A Web Professional Success Story
Jeffrey Veen is the Founder and CEO of Typekit. Founded in 2008 by some of the industry’s most experienced designers and developers, Typekit was acquired by Adobe Systems Incorporated in 2011. Veen and the TypeKit team continues to advance what’s possible on the web. Built around web standards, the Typekit service gives designers and developers a subscription-based library of hosted, high-quality fonts to use on their websites. With over 250,000 customers including some of the largest sites on the web today including: The New York Times, Conde Nast, IGN, Twitter, and many others. Adobe Typekit is actively integrating Typekit into hosted platforms—such as WordPress, TypePad, and Posterous—so that anyone with a website can use real fonts.
In addition to Typekit, Veen was one of the founding partners of the user experience consulting group Adaptive Path. While there, he lead the development of Measure Map, which was acquired by Google. During his time at Google, he redesigned Google Analytics and lead the UX team for Google’s apps. Veen was also a part of the founding web team at Wired Magazine, where he developed HotWired, Web Monkey, Wired News, and many other sites. During that time, he authored two books, “HotWired Style” and “The Art and Science of Web Design.”
Now serving as the Senior Director, Products at Adobe Systems, I caught up with Veen for an seventeen minute Skype interview to discuss the evolution of TypeKit, including the process from start-up to sale to Adobe, the power of the TypeKit community, lessons learned along the way and to glean some advice for those among us within the Web professional community interested in taking an idea to fruition.
Hats off to Jeffrey Veen a true Web Professional success story!
Building Typekit on relationships
by Jeffrey Veen
There are lots of reasons to do a startup. Sometimes, there’s an idea you just can’t stop thinking about — a thing you absolutely want to exist in the world. Or sometimes you see a gap in how an industry is evolving, and with a small team of talented people you think you can fill that gap much faster than the big companies can.
Both of these things were true when we started Typekit three years ago. Web browsers started implementing @font-face and a lot of people started wringing their hands over the issue of intellectual property and typefaces. A debate sprang up: Web designers were embracing new CSS features like never before, but font designers worried that their craft would go the way of Napster and BitTorrent. It was a recipe for disruption and opportunity, and we jumped in.
For us, so much was uncharted. The four of us who founded the company had worked together and built products before, but we’d never been down the venture capital path. We scratched up a little cash putting on a conference and doing some work with our friends at Twitter. Still, it was clear that if we wanted to build Typekit at the scale we imagined, we’d need some real money.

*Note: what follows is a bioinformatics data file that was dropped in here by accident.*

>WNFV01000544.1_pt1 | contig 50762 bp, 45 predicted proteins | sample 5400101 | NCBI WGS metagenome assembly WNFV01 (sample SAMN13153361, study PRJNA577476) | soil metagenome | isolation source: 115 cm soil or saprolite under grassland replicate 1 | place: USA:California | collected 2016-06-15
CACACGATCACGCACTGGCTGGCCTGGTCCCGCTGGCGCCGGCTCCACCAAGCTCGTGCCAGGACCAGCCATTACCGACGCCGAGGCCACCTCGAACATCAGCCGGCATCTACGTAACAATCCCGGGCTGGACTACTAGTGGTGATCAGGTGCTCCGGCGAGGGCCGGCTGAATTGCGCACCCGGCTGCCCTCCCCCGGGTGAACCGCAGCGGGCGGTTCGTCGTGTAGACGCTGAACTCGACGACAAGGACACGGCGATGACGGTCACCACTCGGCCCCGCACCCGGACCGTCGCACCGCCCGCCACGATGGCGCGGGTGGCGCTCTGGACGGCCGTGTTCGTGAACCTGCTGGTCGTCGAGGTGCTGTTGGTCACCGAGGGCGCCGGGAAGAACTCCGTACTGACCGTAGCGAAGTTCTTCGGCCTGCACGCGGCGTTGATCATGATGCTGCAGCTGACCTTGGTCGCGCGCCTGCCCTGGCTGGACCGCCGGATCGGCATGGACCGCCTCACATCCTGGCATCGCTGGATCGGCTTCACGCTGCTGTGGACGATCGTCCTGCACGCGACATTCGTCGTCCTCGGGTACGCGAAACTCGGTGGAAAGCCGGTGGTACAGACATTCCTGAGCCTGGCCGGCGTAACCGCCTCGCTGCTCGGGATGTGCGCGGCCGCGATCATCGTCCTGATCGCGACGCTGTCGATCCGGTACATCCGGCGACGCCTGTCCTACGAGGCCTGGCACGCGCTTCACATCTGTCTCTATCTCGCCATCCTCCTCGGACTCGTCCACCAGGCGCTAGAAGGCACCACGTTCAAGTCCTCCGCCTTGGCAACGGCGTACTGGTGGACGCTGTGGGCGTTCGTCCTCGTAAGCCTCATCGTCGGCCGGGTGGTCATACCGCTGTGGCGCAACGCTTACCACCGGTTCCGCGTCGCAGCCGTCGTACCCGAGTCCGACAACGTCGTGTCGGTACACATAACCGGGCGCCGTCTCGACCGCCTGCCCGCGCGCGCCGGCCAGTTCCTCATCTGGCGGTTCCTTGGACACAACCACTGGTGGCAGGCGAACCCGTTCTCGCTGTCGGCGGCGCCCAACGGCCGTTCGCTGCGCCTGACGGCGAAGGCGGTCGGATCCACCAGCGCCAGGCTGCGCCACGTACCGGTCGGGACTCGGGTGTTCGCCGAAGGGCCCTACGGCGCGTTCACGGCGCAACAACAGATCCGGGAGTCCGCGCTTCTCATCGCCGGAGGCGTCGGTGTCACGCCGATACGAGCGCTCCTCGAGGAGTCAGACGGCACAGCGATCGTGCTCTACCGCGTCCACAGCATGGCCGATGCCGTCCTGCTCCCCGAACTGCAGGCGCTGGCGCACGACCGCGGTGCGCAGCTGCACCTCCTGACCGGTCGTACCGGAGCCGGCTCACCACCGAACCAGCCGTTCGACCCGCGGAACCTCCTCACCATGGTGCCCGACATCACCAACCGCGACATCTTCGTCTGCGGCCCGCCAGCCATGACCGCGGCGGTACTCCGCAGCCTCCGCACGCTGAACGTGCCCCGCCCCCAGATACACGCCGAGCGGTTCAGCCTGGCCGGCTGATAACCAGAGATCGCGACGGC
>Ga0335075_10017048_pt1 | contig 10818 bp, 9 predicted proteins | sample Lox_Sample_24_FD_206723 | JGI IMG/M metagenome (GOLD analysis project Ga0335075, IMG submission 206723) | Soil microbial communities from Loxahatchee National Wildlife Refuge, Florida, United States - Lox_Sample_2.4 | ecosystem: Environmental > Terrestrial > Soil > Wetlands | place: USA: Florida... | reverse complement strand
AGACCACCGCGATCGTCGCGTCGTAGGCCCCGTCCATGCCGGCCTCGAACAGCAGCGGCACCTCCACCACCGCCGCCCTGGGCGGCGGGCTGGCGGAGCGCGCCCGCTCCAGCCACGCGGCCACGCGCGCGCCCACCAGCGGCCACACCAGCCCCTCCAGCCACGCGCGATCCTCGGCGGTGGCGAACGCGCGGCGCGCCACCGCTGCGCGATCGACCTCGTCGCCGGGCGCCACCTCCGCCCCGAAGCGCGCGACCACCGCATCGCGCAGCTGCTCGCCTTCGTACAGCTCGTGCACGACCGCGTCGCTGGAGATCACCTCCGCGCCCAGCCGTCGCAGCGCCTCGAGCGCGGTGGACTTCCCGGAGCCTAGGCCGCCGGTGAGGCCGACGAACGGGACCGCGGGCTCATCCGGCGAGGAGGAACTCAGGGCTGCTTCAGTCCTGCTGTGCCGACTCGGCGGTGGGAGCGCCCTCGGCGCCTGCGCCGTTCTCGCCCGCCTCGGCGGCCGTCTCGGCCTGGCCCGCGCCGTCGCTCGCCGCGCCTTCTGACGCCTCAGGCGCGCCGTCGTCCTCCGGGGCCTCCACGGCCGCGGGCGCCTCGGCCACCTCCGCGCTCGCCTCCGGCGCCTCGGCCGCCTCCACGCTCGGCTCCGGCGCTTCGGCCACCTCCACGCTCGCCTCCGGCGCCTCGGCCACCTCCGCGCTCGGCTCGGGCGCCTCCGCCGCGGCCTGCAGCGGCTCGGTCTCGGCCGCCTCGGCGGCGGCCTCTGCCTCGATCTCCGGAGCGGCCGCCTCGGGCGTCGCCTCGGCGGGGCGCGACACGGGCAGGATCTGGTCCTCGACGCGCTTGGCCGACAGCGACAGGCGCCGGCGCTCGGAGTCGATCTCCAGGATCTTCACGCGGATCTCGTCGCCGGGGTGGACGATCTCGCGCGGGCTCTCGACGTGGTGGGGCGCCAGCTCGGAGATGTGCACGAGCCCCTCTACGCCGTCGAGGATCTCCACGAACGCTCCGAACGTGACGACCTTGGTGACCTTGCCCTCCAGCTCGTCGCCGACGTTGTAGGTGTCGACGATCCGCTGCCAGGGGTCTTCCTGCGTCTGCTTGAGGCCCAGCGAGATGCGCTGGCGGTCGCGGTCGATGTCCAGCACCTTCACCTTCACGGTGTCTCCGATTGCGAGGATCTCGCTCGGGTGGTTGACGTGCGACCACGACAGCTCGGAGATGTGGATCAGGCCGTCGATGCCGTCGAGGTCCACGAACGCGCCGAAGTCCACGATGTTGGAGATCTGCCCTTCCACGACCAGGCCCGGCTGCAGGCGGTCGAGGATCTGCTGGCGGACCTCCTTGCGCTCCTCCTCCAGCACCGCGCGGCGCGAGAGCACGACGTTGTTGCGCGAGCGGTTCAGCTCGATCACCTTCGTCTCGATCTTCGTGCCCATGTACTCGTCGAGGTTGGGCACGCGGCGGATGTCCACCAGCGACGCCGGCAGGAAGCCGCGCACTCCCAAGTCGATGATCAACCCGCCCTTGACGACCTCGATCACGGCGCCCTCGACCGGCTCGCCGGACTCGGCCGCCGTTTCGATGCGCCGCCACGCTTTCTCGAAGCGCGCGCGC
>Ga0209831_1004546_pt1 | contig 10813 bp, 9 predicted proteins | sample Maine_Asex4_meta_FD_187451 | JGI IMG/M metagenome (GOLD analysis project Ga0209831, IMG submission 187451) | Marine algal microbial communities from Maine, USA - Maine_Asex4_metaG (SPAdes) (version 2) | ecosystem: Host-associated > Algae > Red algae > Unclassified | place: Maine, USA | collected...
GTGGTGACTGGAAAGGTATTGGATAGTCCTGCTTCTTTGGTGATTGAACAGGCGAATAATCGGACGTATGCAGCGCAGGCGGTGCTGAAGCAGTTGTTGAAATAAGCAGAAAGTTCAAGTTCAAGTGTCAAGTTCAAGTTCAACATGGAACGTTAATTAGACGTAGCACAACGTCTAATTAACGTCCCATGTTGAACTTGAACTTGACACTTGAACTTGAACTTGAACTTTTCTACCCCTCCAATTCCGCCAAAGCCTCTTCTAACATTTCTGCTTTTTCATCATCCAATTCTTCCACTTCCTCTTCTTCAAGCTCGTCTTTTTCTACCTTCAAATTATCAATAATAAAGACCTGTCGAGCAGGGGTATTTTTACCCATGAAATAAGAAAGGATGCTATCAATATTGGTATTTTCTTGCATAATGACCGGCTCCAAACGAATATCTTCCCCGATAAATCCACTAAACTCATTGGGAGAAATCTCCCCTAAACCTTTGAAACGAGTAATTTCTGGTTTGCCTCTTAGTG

It takes a team
Cloud computing has really made it inexpensive to try out new ideas. I mean, seriously, it’s crazy cheap now. Case in point: when we started Measure Map in 2005, the table stakes were about $25,000 for a rack of Dell servers just to see if it would work. The machines were shipped to us and we took them to a data center and opened all the boxes and plugged them in and spent a few days configuring everything. Six years later, that feels as antiquated as starting your car by turning a crank.
So yes, it’s true that cloud computing has changed the startup world. It’s cheap to build stuff now, and that makes things less risky. But a great team costs money, and that hasn’t changed — nor should it. Experienced designers and engineers can’t pay their kids’ tuition for 10 cents an hour or spin down health insurance when it’s not utilized.
You need a team. I don’t believe you can do it all yourself, or even with a co-founder camped out in your parents’ garage. Examples to the contrary are the exception. It’s rare that one person can write all the code, craft an exceptional user experience, communicate transparently with customers, and manage the financial health of the business. Yes, you can build tangible proof of your idea. You can even launch it and get traction. But to really build something that has broad reach and significant impact, most of us need the diversity of talent and experience that comes with a team of collaborators.
So when we started Typekit, we did some math. Given our track record and how much we believed in the idea of fonts on the web, how much of the theoretical future value of the company should we take in advance? With that up-front capital, could we actually put together the team we wanted and move fast enough to get a compelling product to an audience that would pay for it? And even if we could, would it generate enough revenue to both share with our partners (since we didn’t actually have any fonts for our font service) and grow into a sustainable business?
When I say “math” above, I run the risk of implying some rational process. Sometimes, I wished there was a simple algorithm or an actuary table for startups — plug in your numbers and out comes the answer. Unfortunately, it’s nothing like that. Financing a startup has as much to do with timing as it does with the track record of the founders or the attractiveness of the idea. The first browsers implemented CSS font linking just around the same time as the 2008 financial meltdown. Was that good for us? Was that bad? Tough call, but it certainly was relevant. We iterated our business model as much as we did our interface.